Rami, I could rant about this for hours, but I’ll spare your readers. Let’s add this to the topics we’ll chat about over wine. 😉

  2. I have been married for almost 12 years, and you are dead on. Love means choosing and rechoosing your partner daily despite their habit of chewing noisily or not noticing the forest growing out of their ears. It means you love them even in that moment you want to punch them in the face or you do not like them very much.

    I don’t think I understood love until about 6 years into my marriage and we considered splitting. We finally learned how to accept each others’ faults and communicate openly. We may disagree, but at least we know how we both feel.

    There’s no such thing as “the one.” You WILL have hard times in your relationship. It doesn’t mean you picked wrong. It means there’s an opportunity to learn something and grow as a couple.

    I don’t always *feel* like I love my husband; those feelings are just chemicals designed to get me to mate anyway. I’ve learned that I’m responsible for making myself happy, and he’s responsible for making himself happy. No one else can do that for us.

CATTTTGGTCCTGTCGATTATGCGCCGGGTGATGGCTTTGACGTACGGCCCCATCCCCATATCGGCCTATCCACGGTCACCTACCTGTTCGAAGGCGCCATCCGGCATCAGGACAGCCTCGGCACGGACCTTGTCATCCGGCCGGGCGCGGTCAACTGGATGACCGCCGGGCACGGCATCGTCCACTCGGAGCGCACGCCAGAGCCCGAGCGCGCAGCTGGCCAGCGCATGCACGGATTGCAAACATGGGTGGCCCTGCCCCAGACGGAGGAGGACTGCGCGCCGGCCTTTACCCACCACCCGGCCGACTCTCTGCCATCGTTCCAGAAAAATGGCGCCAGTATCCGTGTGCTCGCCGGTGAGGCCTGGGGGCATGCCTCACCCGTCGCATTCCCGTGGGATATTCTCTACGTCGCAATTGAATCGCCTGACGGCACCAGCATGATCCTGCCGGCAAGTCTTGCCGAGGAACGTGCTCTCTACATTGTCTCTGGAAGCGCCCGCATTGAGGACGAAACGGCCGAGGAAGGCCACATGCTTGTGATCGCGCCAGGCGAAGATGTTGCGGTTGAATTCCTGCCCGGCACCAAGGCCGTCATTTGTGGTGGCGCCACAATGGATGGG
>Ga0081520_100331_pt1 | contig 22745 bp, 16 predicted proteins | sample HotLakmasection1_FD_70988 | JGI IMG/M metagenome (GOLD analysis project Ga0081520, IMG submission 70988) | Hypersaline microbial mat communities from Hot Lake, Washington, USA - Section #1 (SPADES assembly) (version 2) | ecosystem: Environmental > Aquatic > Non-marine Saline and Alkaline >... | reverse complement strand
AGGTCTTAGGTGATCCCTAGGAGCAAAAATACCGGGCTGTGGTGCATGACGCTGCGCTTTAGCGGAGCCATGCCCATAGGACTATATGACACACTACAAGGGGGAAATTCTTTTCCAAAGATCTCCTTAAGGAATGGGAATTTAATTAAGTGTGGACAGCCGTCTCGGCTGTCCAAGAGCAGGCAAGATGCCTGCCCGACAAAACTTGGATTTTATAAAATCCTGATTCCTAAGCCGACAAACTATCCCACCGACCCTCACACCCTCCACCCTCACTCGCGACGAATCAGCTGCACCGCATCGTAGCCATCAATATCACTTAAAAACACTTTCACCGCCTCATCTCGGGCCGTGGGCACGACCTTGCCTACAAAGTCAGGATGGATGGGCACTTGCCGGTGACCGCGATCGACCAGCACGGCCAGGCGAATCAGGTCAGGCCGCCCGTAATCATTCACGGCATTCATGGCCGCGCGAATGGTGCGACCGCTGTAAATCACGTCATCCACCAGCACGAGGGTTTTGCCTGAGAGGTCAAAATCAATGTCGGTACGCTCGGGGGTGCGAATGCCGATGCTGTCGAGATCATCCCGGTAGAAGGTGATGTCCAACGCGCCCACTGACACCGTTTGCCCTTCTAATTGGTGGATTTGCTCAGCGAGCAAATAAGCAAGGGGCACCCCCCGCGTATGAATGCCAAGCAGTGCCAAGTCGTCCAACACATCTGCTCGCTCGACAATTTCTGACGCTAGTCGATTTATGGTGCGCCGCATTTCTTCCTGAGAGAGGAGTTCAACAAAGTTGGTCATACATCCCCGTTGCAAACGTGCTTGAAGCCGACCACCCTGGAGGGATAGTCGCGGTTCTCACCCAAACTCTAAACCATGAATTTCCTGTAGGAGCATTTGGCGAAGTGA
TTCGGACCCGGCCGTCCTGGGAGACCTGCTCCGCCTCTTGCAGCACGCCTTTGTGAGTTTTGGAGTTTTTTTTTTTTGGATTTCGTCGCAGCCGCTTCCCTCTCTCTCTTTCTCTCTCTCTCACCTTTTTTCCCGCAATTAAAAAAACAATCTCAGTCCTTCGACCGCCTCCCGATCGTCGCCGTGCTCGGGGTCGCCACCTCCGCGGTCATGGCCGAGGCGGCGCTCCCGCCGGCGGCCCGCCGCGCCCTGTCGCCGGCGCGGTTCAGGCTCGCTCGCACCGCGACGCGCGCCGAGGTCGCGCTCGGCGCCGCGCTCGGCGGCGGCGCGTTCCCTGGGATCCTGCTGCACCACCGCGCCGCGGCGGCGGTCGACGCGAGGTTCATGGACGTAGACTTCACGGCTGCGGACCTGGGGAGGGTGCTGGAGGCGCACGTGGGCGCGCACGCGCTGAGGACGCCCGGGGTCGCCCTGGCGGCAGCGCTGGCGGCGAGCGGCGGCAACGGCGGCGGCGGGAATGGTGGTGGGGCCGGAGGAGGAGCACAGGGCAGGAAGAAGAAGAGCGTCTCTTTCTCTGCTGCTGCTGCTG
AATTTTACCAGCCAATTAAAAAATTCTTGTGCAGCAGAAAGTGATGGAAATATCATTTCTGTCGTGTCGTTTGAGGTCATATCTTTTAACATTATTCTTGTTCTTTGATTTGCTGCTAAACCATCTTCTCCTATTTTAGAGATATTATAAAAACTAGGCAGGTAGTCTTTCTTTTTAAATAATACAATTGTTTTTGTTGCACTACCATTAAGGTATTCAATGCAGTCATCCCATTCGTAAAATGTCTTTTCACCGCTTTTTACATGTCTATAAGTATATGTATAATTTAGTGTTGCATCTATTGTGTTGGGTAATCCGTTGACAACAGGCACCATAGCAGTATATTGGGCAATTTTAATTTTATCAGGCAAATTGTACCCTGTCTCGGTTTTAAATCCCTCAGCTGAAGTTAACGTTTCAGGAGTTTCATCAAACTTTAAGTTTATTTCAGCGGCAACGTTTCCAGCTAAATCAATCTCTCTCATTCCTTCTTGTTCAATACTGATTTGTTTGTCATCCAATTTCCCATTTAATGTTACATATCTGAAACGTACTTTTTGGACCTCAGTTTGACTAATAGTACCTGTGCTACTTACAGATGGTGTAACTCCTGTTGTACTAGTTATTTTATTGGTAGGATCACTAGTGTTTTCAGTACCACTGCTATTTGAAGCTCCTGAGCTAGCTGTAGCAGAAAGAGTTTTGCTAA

I have hope if you’ve learned this at such a young age! Great post.

    • Thanks Ellen!

      And I’m glad to hear you’ve chosen your husband 😀

      I’ve been observing the relationships around me, and the usual cap on how long things stay heavenly is about 3 years. There’s then a little bit of an adjustment period. Once people make it to 5 years, I’ve noticed they tend to either break up or stay together for a LONG time.

      As for “the one”, I don’t believe in that either. I took a seduction course about half a year ago, and since then I’ve realized two things:
      -I can be attracted to many different types of women.
      -I can be attractive to many different types of women.

      Once I understood these concepts, I realized it was a matter of choice: I can choose to stay with this woman that I’m attracted to, or I can move on to another one that I’m attracted to. She has the same choice. Things work out when two people BOTH decide to choose each other repeatedly.

      I guess the question I have for you is this: what was the catalyst for your realization at 6 years? I mean, you could just as easily have walked away. Btw, this is totally personal and I’m prying into your life 😀